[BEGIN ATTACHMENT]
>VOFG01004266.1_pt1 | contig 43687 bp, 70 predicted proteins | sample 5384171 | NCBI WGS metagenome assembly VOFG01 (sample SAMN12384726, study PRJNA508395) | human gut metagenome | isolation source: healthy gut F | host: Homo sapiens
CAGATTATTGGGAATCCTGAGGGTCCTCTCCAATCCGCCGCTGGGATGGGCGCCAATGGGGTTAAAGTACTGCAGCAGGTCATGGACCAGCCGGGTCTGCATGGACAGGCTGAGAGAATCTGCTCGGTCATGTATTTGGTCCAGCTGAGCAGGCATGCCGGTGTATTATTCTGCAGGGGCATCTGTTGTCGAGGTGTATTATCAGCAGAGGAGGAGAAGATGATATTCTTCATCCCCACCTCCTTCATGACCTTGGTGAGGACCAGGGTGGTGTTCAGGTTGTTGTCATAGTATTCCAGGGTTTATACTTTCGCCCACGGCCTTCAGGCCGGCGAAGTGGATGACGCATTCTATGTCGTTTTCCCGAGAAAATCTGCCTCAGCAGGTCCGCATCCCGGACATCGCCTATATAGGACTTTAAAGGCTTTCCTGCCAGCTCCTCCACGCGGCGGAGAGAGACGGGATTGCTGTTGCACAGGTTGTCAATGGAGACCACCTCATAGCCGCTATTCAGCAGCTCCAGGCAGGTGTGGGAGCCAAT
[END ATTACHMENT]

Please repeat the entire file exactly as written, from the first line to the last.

>VOFG01004266.1_pt1 | contig 43687 bp, 70 predicted proteins | sample 5384171 | NCBI WGS metagenome assembly VOFG01 (sample SAMN12384726, study PRJNA508395) | human gut metagenome | isolation source: healthy gut F | host: Homo sapiens
CAGATTATTGGGAATCCTGAGGGTCCTCTCCAATCCGCCGCTGGGATGGGCGCCAATGGGGTTAAAGTACTGCAGCAGGTCATGGACCAGCCGGGTCTGCATGGACAGGCTGAGAGAATCTGCTCGGTCATGTATTTGGTCCAGCTGAGCAGGCATGCCGGTGTATTATTCTGCAGGGGCATCTGTTGTCGAGGTGTATTATCAGCAGAGGAGGAGAAGATGATATTCTTCATCCCCACCTCCTTCATGACCTTGGTGAGGACCAGGGTGGTGTTCAGGTTGTTGTCATAGTATTCCAGGGTTTATACTTTCGCCCACGGCCTTCAGGCCGGCGAAGTGGATGACGCATTCTATGTCGTTTTCCCGAGAAAATCTGCCTCAGCAGGTCCGCATCCCGGACATCGCCTATATAGGACTTTAAAGGCTTTCCTGCCAGCTCCTCCACGCGGCGGAGAGAGACGGGATTGCTGTTGCACAGGTTGTCAATGGAGACCACCTCATAGCCGCTATTCAGCAGCTCCAGGCAGGTGTGGGAGCCAAT